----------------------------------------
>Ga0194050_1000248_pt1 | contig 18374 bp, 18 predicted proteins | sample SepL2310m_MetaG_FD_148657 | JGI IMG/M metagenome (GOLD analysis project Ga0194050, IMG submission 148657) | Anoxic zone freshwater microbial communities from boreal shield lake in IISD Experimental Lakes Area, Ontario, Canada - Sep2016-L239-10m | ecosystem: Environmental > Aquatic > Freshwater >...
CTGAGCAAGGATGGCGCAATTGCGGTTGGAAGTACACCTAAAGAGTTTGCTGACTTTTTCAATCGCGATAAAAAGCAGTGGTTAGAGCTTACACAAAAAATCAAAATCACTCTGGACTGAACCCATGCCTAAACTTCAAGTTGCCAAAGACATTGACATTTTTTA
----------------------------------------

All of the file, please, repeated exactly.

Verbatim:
>Ga0194050_1000248_pt1 | contig 18374 bp, 18 predicted proteins | sample SepL2310m_MetaG_FD_148657 | JGI IMG/M metagenome (GOLD analysis project Ga0194050, IMG submission 148657) | Anoxic zone freshwater microbial communities from boreal shield lake in IISD Experimental Lakes Area, Ontario, Canada - Sep2016-L239-10m | ecosystem: Environmental > Aquatic > Freshwater >...
CTGAGCAAGGATGGCGCAATTGCGGTTGGAAGTACACCTAAAGAGTTTGCTGACTTTTTCAATCGCGATAAAAAGCAGTGGTTAGAGCTTACACAAAAAATCAAAATCACTCTGGACTGAACCCATGCCTAAACTTCAAGTTGCCAAAGACATTGACATTTTTTA